It has been a while since we talked last about one of our favorite TV Show – Agatha Christie’s Poirot. Well, he was never out of our memory or radar and we’ve watched these episodes again and again and enjoyed them much. Somehow, sharing our views for the same keep taking a backseat due to our busy schedules and other commitments. One day, however, I visualize Poirot getting restless and telling that “Enough is enough”. You can avoid me any more! Especially if you love my fictional character!
What can I do? I like the fictional character and stories weaved around him as a protagonist. Of course, Captain Hastings, Inspector Japp and Miss Lemon are amusing too. So, I asked our team to let me share my thoughts about an episode of this TV Series. And, of course, the answer was positive :).
Let us continue our quest to explore “Agatha Christie’s Poirot” TV Series from where we left it.
As you know, we always try to avoid spoilers, at least as far as possible. But, some of them are unavoidable. So please read with consent :).
As the title suggests – the story revolved around a veiled lady who comes to Poirot and insists him take her case in hand.
Let us take a bird’s eye view of the story of – The Veiled Lady.
We see Poirot and Hastings having their conversation where Poirot was his usual self and was telling Hastings that the criminals of England fear him so much that they stopped their activities and so there are no crimes happening these days! Hastings was also himself and he conveyed his sarcasm to Poirot by refering a recent theft incident mentioned in the newspaper. The incident was interesting, a thief tried burgle a jewelery shop in Bond stree and was also caught when he was running after successfully completing the theft! The police was proactive. But, the strange thing is, they found postered diamonds with the theif and not the original ones. That clearly suggests that he must have an (or more) accomplish whom he has passed the original ones!
Anyway, Poirot was informed by Miss Lemon about a lady asking for his assistance. The lady didn’t expose her name nor she was ready to come to Poirot’s place. Poirot was called at a public place to meet her!
Poirot, as usual was ready to go extra mile in order to keep his “grey cells” busy :).
Upon meeting the lady has told him that she is engaged with a very prominent figure and cannot let this private talk spread out. In her early age she fell in for a person and even exchanged some of the love letters. Now, after knowing about her engagement with a wealthy and influential fellow, her lover from the past want some money from her. The amount is very high, and she was keen to get the letter back from him, to keep her marriage on cards and future life and reputation intact.
Will Poirot take this case in hand? What about the news of theft? Are these stories interconnected in any way? Well, you need to watch the episode to get answers.
Views And Reviews:
As far as I know, this story was published in 1923 in Sketch. It was also published in 1974 as a part of a short story collection named Poirot’s Early Cases. It was adapted in the second season of the TV series as the second episode. When I was cross-checking, I found various users have uploaded the episode on the public domain of YouTube. I am not sure whether it is available legally, but as it is available in the public domain, here I am embedding one of them.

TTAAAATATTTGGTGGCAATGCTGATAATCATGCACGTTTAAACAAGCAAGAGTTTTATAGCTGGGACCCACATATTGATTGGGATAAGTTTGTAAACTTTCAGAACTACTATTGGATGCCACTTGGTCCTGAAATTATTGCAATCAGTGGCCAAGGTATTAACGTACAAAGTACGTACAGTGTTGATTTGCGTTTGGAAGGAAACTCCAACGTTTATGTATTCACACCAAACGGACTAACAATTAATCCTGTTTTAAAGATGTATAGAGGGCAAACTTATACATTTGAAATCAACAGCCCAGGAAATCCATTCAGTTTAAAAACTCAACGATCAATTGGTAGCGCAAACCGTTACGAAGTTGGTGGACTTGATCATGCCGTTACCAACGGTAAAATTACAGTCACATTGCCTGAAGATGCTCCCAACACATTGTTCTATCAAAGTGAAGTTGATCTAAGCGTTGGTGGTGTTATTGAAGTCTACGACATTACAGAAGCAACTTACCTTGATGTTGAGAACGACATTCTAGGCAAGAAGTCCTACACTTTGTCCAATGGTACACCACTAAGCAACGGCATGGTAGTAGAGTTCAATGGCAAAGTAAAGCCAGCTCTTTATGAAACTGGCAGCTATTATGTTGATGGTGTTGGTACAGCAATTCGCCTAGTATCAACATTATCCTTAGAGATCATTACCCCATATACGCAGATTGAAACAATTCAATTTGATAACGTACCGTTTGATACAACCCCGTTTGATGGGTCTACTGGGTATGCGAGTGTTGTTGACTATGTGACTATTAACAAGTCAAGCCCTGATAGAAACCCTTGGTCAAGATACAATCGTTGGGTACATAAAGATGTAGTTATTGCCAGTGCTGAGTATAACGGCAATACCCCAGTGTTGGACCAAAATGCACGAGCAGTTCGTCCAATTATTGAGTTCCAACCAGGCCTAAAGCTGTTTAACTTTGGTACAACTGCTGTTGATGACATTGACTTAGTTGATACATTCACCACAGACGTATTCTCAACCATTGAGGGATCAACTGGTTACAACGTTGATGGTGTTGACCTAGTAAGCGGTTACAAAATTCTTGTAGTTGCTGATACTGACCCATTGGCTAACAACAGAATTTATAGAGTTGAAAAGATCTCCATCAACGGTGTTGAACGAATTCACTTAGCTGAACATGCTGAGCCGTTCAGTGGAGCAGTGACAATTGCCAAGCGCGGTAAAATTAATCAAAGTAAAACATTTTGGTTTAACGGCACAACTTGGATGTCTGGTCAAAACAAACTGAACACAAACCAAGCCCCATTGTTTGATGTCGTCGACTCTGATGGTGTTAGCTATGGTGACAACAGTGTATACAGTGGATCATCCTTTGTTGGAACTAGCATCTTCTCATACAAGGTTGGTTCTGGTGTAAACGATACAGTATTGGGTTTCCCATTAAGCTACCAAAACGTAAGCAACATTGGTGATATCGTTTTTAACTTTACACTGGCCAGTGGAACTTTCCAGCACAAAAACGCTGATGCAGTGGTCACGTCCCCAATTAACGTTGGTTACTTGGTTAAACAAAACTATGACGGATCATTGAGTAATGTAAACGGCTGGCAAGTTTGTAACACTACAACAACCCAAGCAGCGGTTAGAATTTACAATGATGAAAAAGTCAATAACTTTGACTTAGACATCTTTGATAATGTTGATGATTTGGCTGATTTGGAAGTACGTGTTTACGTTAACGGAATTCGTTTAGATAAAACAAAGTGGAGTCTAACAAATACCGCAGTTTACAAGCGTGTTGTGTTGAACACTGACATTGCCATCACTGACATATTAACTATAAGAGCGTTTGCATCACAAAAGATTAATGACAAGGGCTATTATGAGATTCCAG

We strongly recommend you to buy the original DVD set or watch it on video streaming services where it is available legally. If you’ve read this story, you will find the TV serial adaption was fair to the story. Agatha Christie is known for writing gripping detective fictions. And, no matter if it involves a murder or not, her stories have the potential to keep the reader glued to it. This story is no exception.
If you look at the plot from the modern perspective, you may find it out of date, at least a little. The times are changed and so does the moralities and way of thinking. The social canvas is changed a lot. But, if you consider the time the story is set into, you will admire the thrills the author tried putting in. Some aspects of the story and its adaptation are timeless, though.
The witty conversations involving Poirot, the lines with sarcasm and punches, the way the world of that time is created, are some of the positive points of this episode.
David Suchet portrait the character of Poirot with genuine efforts and he slips into the character. He looks irritatingly perfect when needs to be, and witty when needed. The way he speaks, the way he walks, all these gestures will make you admire his sincerity and acting skills. Be it his conversation with Hasting or entering into a home as a locksmith, be it his time in jail or him opening the box very easily; the scenes of the episode are made to remain with you.
The background music is very much in sync. Same, we can say for the title track. It is no doubt a signature tune, especially for Poirot lovers.
The dialogs are witty, simple and easy on words. It is a challenge to write them to make them appealing for a regular viewer and yet reflecting the characteristics of Poirot. The scriptwriters deserve due credit.
The camera work and lighting requires a special mention.
Hugh Fraser and Philip Jackson portrayed their characters convincingly. Paulin didn’t get many scenes in this episode. The guest cast is convincing and they performed really well.
The fights and chase sequences don’t have any special effects as we love to watch these days, but, you will not miss them even for a minute while watching this episode.
It has all the elements of a detective fiction story, just watch them from the perspective of the time the story is set in. Also, don’t look for visual splendour, rather settle for good acting and potential script, and you will enjoy it for sure.